[Screen It]


(2018) (Jeff Bridges, Cynthia Erivo) (R)

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Dramatic Thriller: A bunch of strangers end up at a remote hotel where their lives and reasons for being there end up interconnected.
It's the late 1960s and the El Royale is a hotel situated atop the California-Nevada border that once was a hot spot among celebrities and politicians but has since fallen on hard times. Nonetheless, it's located at a convenient stopover spot for travelers and as the story begins small-time singer Darlene Sweet (CYNTHIA ERIVO) has just arrived and finds Father Daniel Flynn (JEFF BRIDGES) appearing to be lost and confused.

She helps him inside where they end up meeting vacuum cleaner salesman Laramie Seymour Sullivan (JON HAMM) who seems to know a lot about the place and its history and grows impatient waiting for the hotel's apparent lone employee, Miles (LEWIS PULLMAN), to show up and check them in.

During that, a young woman, Emily (DAKOTA JOHNSON), drives up fast to the hotel, isn't keen on signing her name in the ledger, and secretly brings a younger bound woman, Ruth (CAILEE SPAENY), into her room. That's all while Miles shoots up and the priest separately seems to try to drug Darlene's drink before she knocks him out cold with a bottle to the head.

When cult leader Billy Lee (CHRIS HEMSWORTH) shows up with his goons looking for someone who's flown from his flock, things become increasingly tense as the reasons for everyone's stay at the hotel end up being revealed, just like secrets about the place itself.

OUR TAKE: 7 out of 10
As is often the case with Hollywood, once a film hits it big at the box office or becomes part of a cinematic meets cultural zeitgeist, copycat movies come out of the woodwork and flood cinemas for a number of years afterward. Such was the case when Quentin Tarantino unleashed "Pulp Fiction" on both viewers and the industry, in general, featuring multiple storylines that jumped through time, smart (and sometimes hyper-realistic) dialogue, and compelling characters.

Some of the imitators were decent, but many were mediocre to bad, and after a run that finished out the decade, they -- for the most part -- disappeared (that is, of course, except for other subsequent Tarantino flicks).

Now that it's been nearly a quarter of a century since the unique offering arrived, it's high time we got something similar and that now shows up in the form of "Bad Times at the El Royale." When I first saw previews of the pic, it did indeed look like another imitator and seemed at first glance that it was going to be another forgettable one.

Well, I'm happy to report that while it might not be quite as brilliant as Tarantino's masterpiece, it's pretty good, certainly entertaining from start to finish, and keeps you hooked wondering how things are ultimately going to play out and who, if anyone, will be checking out of the titular hotel by the time the end credits roll.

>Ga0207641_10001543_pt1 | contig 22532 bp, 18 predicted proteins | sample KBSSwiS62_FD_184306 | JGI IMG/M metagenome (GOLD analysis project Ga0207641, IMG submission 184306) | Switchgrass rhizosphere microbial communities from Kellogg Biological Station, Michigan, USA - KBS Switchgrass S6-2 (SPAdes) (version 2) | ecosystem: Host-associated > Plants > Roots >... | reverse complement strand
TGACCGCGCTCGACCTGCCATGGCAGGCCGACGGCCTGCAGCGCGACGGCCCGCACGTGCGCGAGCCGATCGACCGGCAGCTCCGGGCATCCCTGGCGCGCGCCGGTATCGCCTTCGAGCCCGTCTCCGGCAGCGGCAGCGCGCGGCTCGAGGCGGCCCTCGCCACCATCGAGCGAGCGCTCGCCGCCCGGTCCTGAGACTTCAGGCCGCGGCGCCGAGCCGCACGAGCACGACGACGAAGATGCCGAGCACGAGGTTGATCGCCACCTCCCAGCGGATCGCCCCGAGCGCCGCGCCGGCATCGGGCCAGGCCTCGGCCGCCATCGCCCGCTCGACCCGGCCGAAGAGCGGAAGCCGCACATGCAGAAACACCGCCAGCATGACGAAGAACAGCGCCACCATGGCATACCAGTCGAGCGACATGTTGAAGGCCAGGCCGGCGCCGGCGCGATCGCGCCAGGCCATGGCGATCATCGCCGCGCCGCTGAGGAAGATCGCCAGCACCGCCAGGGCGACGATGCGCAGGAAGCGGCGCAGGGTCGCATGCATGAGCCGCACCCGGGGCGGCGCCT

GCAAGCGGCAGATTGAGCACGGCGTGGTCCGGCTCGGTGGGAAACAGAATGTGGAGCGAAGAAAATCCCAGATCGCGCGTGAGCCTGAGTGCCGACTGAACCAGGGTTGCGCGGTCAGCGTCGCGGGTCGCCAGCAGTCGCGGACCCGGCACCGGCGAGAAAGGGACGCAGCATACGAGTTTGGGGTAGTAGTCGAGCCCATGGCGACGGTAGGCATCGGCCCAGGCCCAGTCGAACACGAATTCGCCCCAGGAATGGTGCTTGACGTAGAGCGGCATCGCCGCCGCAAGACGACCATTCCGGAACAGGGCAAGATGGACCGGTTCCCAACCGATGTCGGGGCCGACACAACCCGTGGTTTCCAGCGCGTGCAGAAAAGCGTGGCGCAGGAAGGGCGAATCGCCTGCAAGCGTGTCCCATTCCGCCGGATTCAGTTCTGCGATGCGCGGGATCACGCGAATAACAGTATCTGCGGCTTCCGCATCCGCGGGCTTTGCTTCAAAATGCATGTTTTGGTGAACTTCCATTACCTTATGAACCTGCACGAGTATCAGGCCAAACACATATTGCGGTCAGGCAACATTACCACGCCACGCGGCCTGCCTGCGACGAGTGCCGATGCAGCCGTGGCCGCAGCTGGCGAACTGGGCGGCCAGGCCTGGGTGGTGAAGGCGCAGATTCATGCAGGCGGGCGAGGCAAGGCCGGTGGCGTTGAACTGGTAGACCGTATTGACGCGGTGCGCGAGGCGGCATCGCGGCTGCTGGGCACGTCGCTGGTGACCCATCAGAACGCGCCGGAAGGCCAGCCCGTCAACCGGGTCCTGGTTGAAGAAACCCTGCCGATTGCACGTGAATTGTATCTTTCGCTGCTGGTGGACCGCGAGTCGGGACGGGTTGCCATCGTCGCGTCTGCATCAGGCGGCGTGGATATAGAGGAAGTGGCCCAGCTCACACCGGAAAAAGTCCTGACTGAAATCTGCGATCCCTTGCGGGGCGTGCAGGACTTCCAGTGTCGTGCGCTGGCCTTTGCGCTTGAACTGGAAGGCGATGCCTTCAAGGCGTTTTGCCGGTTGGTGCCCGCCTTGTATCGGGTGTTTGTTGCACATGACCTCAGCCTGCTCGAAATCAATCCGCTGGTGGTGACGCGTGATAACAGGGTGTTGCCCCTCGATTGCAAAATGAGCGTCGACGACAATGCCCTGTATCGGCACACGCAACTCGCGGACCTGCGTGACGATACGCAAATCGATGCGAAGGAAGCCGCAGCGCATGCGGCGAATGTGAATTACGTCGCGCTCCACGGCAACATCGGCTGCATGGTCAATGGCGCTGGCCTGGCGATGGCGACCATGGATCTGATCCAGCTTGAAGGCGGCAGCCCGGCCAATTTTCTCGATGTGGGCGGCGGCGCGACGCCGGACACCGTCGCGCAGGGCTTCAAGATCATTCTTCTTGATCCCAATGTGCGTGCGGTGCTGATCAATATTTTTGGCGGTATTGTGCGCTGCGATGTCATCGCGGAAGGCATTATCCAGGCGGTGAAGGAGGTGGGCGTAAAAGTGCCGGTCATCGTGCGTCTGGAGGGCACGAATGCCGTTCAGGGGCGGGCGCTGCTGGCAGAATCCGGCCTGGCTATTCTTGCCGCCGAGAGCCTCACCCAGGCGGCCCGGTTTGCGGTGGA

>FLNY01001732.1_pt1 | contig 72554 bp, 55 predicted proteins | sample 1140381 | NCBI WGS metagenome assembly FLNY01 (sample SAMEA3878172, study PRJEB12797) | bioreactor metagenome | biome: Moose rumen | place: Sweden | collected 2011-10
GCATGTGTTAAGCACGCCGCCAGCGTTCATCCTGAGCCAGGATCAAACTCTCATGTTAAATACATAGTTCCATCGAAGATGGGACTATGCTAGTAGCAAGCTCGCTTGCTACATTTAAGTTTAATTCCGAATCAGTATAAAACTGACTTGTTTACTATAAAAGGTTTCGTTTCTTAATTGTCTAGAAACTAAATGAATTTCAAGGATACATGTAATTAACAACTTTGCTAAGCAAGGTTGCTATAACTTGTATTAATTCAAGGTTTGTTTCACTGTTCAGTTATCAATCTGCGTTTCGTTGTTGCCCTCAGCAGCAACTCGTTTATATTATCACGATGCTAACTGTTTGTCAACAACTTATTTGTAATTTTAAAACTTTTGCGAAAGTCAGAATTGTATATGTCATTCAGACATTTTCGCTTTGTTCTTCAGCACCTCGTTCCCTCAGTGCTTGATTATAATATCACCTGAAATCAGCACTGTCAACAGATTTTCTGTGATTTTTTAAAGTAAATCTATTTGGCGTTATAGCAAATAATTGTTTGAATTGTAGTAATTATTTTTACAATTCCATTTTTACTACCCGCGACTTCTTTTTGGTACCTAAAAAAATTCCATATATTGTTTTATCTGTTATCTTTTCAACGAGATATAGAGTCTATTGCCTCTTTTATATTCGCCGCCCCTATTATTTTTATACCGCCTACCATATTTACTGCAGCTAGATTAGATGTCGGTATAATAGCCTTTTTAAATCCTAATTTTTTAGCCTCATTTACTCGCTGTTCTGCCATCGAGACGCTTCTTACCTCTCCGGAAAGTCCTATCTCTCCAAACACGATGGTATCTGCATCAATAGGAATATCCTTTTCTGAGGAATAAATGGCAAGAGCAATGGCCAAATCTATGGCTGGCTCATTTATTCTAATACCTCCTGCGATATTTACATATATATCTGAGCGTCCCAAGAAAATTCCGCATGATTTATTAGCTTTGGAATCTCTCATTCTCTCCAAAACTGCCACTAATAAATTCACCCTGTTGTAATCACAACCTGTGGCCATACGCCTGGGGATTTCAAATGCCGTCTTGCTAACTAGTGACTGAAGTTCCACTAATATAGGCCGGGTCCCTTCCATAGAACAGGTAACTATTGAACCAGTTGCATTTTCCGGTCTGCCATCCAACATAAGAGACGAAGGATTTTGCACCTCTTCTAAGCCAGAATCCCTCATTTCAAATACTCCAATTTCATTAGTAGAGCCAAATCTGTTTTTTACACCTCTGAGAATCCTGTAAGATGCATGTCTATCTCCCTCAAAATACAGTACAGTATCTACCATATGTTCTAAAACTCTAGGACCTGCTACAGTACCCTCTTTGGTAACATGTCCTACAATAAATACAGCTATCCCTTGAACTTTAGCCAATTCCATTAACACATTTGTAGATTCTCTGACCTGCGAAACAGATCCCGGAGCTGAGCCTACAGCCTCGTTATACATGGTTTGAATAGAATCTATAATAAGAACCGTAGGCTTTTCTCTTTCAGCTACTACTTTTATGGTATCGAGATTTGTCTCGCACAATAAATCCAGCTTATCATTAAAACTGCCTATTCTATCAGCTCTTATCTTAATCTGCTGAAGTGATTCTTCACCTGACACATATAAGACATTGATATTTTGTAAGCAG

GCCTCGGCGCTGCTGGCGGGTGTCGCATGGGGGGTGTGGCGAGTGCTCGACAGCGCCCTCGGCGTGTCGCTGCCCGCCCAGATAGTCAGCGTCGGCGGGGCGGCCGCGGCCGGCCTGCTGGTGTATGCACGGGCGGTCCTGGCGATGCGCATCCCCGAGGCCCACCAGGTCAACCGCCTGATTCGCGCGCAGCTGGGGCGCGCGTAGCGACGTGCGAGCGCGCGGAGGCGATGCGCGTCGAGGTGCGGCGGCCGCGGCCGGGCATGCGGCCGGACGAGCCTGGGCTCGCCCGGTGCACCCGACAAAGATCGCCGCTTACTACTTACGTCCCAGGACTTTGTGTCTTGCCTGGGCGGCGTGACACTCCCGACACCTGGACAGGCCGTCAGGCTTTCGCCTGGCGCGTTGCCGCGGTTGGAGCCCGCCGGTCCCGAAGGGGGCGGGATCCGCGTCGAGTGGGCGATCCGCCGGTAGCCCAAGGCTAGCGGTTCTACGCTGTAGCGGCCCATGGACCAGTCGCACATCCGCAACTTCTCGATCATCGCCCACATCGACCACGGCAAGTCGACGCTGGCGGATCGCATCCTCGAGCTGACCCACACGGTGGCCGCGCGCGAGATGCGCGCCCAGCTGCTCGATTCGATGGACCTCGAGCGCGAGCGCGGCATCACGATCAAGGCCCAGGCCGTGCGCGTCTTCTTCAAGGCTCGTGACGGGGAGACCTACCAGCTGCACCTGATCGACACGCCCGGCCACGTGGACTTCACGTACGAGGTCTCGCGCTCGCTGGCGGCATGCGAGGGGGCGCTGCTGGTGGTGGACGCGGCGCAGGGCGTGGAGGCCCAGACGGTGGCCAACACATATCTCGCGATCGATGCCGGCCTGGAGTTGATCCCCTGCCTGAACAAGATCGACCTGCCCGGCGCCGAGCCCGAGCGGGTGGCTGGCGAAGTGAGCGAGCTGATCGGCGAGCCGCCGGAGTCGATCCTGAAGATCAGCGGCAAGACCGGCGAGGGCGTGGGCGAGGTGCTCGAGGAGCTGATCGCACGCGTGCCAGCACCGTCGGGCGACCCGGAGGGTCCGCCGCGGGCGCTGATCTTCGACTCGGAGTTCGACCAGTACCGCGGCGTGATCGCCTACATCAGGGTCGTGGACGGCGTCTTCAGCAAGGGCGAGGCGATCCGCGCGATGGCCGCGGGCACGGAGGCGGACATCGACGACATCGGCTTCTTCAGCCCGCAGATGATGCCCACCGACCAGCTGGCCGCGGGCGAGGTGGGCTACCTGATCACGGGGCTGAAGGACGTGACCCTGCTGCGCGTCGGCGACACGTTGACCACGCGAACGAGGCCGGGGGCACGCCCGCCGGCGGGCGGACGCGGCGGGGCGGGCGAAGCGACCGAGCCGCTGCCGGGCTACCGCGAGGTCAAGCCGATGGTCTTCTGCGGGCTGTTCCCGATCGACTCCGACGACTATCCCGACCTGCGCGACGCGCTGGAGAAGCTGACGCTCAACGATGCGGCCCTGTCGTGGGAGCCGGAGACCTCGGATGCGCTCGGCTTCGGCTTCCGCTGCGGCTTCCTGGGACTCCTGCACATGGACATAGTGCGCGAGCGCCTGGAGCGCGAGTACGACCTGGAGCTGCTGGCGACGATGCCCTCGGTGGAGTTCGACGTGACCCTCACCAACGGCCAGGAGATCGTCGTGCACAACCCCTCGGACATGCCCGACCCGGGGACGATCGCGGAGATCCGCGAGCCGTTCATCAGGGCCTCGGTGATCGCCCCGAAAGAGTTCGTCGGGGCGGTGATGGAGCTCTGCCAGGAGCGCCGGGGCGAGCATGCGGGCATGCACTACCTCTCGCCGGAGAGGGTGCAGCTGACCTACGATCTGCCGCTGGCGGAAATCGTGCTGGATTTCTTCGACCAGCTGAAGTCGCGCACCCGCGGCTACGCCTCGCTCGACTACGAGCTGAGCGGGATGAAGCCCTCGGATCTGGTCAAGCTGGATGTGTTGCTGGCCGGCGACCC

The film marks the sophomore outing of Drew Goddard who made his debut with 2012's "The Cabin in the Woods" and has since written the screenplays for "World War Z" and "The Martian" (for which he earned an Oscar nomination). Here, and from his own script, he tells the tale of a number of 1960s era strangers who arrive at the El Royale, a once popular hotel -- that straddles the California/Nevada border -- that provided lodging for celebs and politicos at its heyday but has since fallen on hard times.

The latter to the point that it appears there's just one employee there, Miles (Lewis Pullman), who's late to answer the front desk bell repeatedly rung by a vacuum cleaner salesman (Jon Hamm). That man seems to know a little too much about the place as he relays its history to an old priest (Jeff Bridges) with memory problems and a woman (Cynthia Erivo) who we later learn is a Motown style backup singer.

They're soon joined by a young woman (Dakota Johnson) who isn't up for chit-chatting with them or signing her name in the ledger, what with having a hostage (Cailee Spaeny) in her room. Their presence eventually results in the arrival of a hunky and ripped cult leader (Chris Hemsworth) who wants what was taken from him.

Their stories, true identities and real motives are soon revealed and collide as the 142-some minute story plays out. To give away more (be careful of marked spoilers in our content review) would ruin a lot of the decidedly R-rated fun.

Let's just say the film goes in unexpected directions at times, all while employing a time jumping technique that Tarantino popularized (but didn't invent) back in his sophomore outing. There's also some surprising depth at times that I wasn't expecting (especially as related to Bridges and Erivo's characters). The performances are good, the characters interesting and engaging, the writing sharp, and the direction creative to the point that nearly all of this feels fresh rather than derivative.

While it might not suit all viewers' tastes, I was surprised by how much I enjoyed the offering and how quickly it flew by as the nearly two and a half hours played out with ease. If you're game, you'll find some good cinematic times at "Bad Times at the El Royale," and for that, it rates as a 7 out of 10.

Reviewed October 2, 2018 / Posted October 12, 2018

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